Development of resistive layer micromegas detector for TeBAT with unprecedented resolution for track reconstruction.

A schematic diagram of the TeBAT system.
A conceptual design of the TeBAT. Amplified electrons arriving at the resistive layer will induce signals on the readout pads.

The Science

We are developing a state-of-the-art detector system for experiments with rare exotic ions to elucidate the nature of the nuclear force and to understand the origin of the elements.

The Impact

This new development will allow unprecedented precision in measuring nuclear reactions with exotic beams, which opens up unique opportunities for benchmarking predictions of contemporary microscopic models of atomic nuclei that start from QCD and nucleon-nucleon interactions. It will also be an indispensable tool for nuclear astrophysics studies.


Experimental information on the structure of exotic nuclei, those that have a large excess of protons or neutrons, provide critical benchmarks on predictions of modern nuclear theories.  Active target detector systems are essential for experiments with very low intensity rare isotope beams. They provide efficiency and versatility unmatched by any other technique. However, active target detector systems are very challenging to build. Normally, the position resolution for such systems in nuclear physics applications is around 1-2 mm. We are utilizing a new technology – resistive layer micromegas – that will allow for position resolution as good as 100-200 microns. This will result in an unprecedented angular resolution of a fraction of a degree and much improved specificity of the detector, which is critical for some applications. For example, precise track reconstruction will result in improved energy and angular resolution, which are often limiting factors in measuring nucleon-transfer reactions, and elastic and inelastic scattering reactions with radioactive beams. In nuclear astrophysics, where we often need to study properties of narrow resonances, energy resolution is of particular importance. Studies of beta-delayed charged-particle decays will also benefit greatly from the much improved track reconstruction.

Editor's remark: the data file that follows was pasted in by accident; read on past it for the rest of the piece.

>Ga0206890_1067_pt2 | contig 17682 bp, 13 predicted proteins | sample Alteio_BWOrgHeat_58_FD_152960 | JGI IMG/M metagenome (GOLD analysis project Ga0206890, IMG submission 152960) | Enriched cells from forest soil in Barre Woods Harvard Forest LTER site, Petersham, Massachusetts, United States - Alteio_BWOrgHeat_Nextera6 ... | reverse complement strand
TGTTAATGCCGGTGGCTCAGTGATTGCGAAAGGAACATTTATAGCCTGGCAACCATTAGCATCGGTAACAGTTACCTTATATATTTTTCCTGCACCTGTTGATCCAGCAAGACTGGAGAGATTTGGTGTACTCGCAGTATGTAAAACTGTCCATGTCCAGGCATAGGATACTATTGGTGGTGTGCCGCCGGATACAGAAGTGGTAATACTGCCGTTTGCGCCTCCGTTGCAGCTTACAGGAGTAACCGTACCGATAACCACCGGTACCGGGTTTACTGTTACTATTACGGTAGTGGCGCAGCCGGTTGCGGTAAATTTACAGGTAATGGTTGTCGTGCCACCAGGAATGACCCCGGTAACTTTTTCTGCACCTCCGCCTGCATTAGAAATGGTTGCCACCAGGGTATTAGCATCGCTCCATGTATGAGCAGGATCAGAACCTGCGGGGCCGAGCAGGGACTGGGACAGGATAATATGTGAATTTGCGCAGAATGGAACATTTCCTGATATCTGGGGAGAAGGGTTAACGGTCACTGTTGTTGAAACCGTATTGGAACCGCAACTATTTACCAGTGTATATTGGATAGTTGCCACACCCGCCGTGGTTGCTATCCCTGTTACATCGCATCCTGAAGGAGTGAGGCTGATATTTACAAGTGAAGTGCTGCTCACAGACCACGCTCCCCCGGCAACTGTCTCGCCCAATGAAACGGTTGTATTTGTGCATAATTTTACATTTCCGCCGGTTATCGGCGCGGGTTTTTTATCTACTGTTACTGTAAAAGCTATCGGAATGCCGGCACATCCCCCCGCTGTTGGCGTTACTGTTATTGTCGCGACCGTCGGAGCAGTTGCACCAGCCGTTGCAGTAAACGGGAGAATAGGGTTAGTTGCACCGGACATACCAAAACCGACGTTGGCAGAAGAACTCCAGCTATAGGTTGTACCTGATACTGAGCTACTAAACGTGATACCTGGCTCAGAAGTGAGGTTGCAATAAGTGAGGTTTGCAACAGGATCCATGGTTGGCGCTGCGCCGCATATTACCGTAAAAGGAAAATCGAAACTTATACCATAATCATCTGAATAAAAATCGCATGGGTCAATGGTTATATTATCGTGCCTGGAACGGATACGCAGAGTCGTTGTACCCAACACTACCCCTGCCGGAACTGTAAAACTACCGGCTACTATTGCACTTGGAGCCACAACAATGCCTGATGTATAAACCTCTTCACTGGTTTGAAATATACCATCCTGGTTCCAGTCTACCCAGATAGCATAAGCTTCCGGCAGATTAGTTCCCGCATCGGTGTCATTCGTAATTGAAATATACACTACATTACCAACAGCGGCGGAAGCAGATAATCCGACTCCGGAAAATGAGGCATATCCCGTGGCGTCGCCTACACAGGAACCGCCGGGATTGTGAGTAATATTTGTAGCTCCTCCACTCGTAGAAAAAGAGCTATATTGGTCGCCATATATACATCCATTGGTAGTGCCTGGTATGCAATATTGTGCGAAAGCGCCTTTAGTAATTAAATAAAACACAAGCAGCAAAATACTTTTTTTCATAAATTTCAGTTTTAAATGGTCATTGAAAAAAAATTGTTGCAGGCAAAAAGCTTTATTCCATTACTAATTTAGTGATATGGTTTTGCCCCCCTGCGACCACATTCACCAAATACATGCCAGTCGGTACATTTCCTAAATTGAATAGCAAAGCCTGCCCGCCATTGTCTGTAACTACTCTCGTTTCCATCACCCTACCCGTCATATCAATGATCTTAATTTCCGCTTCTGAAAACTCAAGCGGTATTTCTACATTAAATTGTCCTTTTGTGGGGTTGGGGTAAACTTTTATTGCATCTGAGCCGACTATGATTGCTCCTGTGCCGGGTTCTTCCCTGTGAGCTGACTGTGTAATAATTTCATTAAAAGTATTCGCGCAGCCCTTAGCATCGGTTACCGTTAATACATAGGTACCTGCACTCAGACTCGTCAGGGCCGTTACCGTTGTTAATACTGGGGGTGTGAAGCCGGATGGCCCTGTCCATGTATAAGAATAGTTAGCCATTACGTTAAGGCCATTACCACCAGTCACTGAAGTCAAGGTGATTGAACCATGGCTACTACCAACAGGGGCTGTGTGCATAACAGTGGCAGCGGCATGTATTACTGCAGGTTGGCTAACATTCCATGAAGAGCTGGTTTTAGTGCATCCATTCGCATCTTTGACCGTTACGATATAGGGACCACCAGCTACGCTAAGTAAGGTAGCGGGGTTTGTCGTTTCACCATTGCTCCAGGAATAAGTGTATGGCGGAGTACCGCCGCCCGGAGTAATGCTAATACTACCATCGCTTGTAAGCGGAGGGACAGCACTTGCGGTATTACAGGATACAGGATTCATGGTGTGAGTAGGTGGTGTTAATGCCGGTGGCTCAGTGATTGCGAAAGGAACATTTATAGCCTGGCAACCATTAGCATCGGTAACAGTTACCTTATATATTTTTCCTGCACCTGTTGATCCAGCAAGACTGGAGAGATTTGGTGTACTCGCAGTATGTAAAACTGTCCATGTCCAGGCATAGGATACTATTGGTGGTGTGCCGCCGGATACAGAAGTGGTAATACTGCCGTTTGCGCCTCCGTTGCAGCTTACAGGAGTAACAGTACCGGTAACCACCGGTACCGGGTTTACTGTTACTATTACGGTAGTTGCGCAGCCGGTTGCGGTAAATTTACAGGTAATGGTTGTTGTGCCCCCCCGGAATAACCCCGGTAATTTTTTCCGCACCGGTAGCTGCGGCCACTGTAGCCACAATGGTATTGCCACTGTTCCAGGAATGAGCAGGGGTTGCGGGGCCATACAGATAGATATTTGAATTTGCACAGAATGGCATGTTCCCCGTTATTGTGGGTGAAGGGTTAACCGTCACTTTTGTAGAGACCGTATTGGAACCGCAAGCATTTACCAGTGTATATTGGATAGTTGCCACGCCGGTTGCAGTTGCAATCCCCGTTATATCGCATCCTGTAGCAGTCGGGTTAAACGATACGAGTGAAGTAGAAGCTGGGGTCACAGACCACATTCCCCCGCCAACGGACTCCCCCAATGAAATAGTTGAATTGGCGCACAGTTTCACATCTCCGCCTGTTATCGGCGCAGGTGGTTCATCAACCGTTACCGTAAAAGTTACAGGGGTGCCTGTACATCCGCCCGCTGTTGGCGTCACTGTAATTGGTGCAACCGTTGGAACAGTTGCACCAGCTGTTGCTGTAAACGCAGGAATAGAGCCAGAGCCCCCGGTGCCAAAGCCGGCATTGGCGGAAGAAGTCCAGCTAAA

For more information, please contact Dr. Sunghoon (Tony) Ahn at 0unullde TnullOnullD umnullatnull TnullA TnullnhAnull.